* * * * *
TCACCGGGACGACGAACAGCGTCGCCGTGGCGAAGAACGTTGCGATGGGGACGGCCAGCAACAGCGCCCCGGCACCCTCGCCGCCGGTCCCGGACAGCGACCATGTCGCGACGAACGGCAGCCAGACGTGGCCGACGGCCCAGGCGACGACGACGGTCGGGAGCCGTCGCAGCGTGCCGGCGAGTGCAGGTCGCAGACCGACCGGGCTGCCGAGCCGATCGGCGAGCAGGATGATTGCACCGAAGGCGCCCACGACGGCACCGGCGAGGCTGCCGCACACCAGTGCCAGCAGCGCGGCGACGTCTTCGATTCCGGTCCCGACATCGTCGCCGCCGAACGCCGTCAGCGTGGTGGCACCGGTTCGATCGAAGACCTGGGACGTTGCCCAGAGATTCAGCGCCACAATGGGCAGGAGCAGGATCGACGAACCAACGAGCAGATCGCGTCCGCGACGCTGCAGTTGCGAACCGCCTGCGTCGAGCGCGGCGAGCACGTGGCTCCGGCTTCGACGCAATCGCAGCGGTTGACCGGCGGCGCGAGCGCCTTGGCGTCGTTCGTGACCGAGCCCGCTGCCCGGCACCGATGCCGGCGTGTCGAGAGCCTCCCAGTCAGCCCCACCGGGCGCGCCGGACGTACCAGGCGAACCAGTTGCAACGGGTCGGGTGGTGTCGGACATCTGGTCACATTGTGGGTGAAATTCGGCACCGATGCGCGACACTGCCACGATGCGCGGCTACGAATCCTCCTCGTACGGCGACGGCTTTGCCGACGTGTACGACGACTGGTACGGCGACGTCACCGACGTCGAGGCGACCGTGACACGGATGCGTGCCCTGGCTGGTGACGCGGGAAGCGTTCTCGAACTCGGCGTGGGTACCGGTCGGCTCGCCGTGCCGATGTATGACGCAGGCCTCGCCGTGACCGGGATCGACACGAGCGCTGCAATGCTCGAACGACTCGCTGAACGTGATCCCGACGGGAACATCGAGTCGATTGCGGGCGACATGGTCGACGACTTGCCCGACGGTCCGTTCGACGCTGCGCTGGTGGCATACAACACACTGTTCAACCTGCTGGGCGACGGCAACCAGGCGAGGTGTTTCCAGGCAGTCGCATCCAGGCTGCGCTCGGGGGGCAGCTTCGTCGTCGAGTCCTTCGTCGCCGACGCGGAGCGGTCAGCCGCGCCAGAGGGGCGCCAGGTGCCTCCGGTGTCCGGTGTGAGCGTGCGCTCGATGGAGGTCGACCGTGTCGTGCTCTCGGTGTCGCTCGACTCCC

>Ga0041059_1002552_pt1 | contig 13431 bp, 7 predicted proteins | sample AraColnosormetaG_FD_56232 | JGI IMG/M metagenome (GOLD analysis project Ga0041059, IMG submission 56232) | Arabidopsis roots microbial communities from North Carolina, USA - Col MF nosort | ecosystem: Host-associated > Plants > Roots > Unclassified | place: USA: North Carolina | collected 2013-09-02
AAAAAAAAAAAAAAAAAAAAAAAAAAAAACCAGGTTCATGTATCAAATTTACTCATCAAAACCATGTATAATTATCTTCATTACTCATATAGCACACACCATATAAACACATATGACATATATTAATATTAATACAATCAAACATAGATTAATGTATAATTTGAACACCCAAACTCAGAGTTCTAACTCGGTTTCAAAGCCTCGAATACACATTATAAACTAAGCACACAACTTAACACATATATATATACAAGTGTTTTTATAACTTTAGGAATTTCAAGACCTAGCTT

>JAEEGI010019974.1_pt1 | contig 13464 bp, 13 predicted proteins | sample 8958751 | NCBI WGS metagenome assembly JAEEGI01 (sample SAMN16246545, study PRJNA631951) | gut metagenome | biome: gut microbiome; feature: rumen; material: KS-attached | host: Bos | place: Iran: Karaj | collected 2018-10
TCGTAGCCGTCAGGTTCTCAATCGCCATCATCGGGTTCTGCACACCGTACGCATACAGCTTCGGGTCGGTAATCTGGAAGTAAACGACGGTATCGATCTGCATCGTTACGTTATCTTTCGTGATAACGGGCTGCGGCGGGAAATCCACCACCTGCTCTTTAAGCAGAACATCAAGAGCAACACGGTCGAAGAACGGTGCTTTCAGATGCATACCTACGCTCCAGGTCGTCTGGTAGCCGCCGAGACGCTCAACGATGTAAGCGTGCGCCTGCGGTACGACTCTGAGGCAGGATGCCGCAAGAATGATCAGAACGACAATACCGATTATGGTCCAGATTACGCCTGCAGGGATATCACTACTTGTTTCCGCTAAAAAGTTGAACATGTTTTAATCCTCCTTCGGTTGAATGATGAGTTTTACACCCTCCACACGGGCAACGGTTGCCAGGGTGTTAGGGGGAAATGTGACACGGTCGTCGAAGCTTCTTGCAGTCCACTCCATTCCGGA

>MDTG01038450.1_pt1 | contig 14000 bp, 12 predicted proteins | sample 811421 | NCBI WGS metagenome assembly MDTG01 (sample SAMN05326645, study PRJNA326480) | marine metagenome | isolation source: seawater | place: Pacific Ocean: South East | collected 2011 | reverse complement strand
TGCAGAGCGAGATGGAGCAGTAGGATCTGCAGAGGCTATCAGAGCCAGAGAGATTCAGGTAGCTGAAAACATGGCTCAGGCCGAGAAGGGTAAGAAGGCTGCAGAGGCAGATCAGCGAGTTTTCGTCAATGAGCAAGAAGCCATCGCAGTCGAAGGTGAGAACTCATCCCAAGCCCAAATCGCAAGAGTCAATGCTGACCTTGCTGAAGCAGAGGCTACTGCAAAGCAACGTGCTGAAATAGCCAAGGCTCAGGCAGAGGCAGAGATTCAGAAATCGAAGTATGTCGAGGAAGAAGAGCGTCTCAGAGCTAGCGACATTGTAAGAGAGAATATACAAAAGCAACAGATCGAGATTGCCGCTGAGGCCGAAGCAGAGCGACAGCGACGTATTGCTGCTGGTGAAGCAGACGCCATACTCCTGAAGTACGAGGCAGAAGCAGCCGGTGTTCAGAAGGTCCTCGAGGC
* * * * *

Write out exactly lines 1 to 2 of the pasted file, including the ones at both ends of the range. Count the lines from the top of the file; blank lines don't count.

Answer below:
TCACCGGGACGACGAACAGCGTCGCCGTGGCGAAGAACGTTGCGATGGGGACGGCCAGCAACAGCGCCCCGGCACCCTCGCCGCCGGTCCCGGACAGCGACCATGTCGCGACGAACGGCAGCCAGACGTGGCCGACGGCCCAGGCGACGACGACGGTCGGGAGCCGTCGCAGCGTGCCGGCGAGTGCAGGTCGCAGACCGACCGGGCTGCCGAGCCGATCGGCGAGCAGGATGATTGCACCGAAGGCGCCCACGACGGCACCGGCGAGGCTGCCGCACACCAGTGCCAGCAGCGCGGCGACGTCTTCGATTCCGGTCCCGACATCGTCGCCGCCGAACGCCGTCAGCGTGGTGGCACCGGTTCGATCGAAGACCTGGGACGTTGCCCAGAGATTCAGCGCCACAATGGGCAGGAGCAGGATCGACGAACCAACGAGCAGATCGCGTCCGCGACGCTGCAGTTGCGAACCGCCTGCGTCGAGCGCGGCGAGCACGTGGCTCCGGCTTCGACGCAATCGCAGCGGTTGACCGGCGGCGCGAGCGCCTTGGCGTCGTTCGTGACCGAGCCCGCTGCCCGGCACCGATGCCGGCGTGTCGAGAGCCTCCCAGTCAGCCCCACCGGGCGCGCCGGACGTACCAGGCGAACCAGTTGCAACGGGTCGGGTGGTGTCGGACATCTGGTCACATTGTGGGTGAAATTCGGCACCGATGCGCGACACTGCCACGATGCGCGGCTACGAATCCTCCTCGTACGGCGACGGCTTTGCCGACGTGTACGACGACTGGTACGGCGACGTCACCGACGTCGAGGCGACCGTGACACGGATGCGTGCCCTGGCTGGTGACGCGGGAAGCGTTCTCGAACTCGGCGTGGGTACCGGTCGGCTCGCCGTGCCGATGTATGACGCAGGCCTCGCCGTGACCGGGATCGACACGAGCGCTGCAATGCTCGAACGACTCGCTGAACGTGATCCCGACGGGAACATCGAGTCGATTGCGGGCGACATGGTCGACGACTTGCCCGACGGTCCGTTCGACGCTGCGCTGGTGGCATACAACACACTGTTCAACCTGCTGGGCGACGGCAACCAGGCGAGGTGTTTCCAGGCAGTCGCATCCAGGCTGCGCTCGGGGGGCAGCTTCGTCGTCGAGTCCTTCGTCGCCGACGCGGAGCGGTCAGCCGCGCCAGAGGGGCGCCAGGTGCCTCCGGTGTCCGGTGTGAGCGTGCGCTCGATGGAGGTCGACCGTGTCGTGCTCTCGGTGTCGCTCGACTCCC

>Ga0041059_1002552_pt1 | contig 13431 bp, 7 predicted proteins | sample AraColnosormetaG_FD_56232 | JGI IMG/M metagenome (GOLD analysis project Ga0041059, IMG submission 56232) | Arabidopsis roots microbial communities from North Carolina, USA - Col MF nosort | ecosystem: Host-associated > Plants > Roots > Unclassified | place: USA: North Carolina | collected 2013-09-02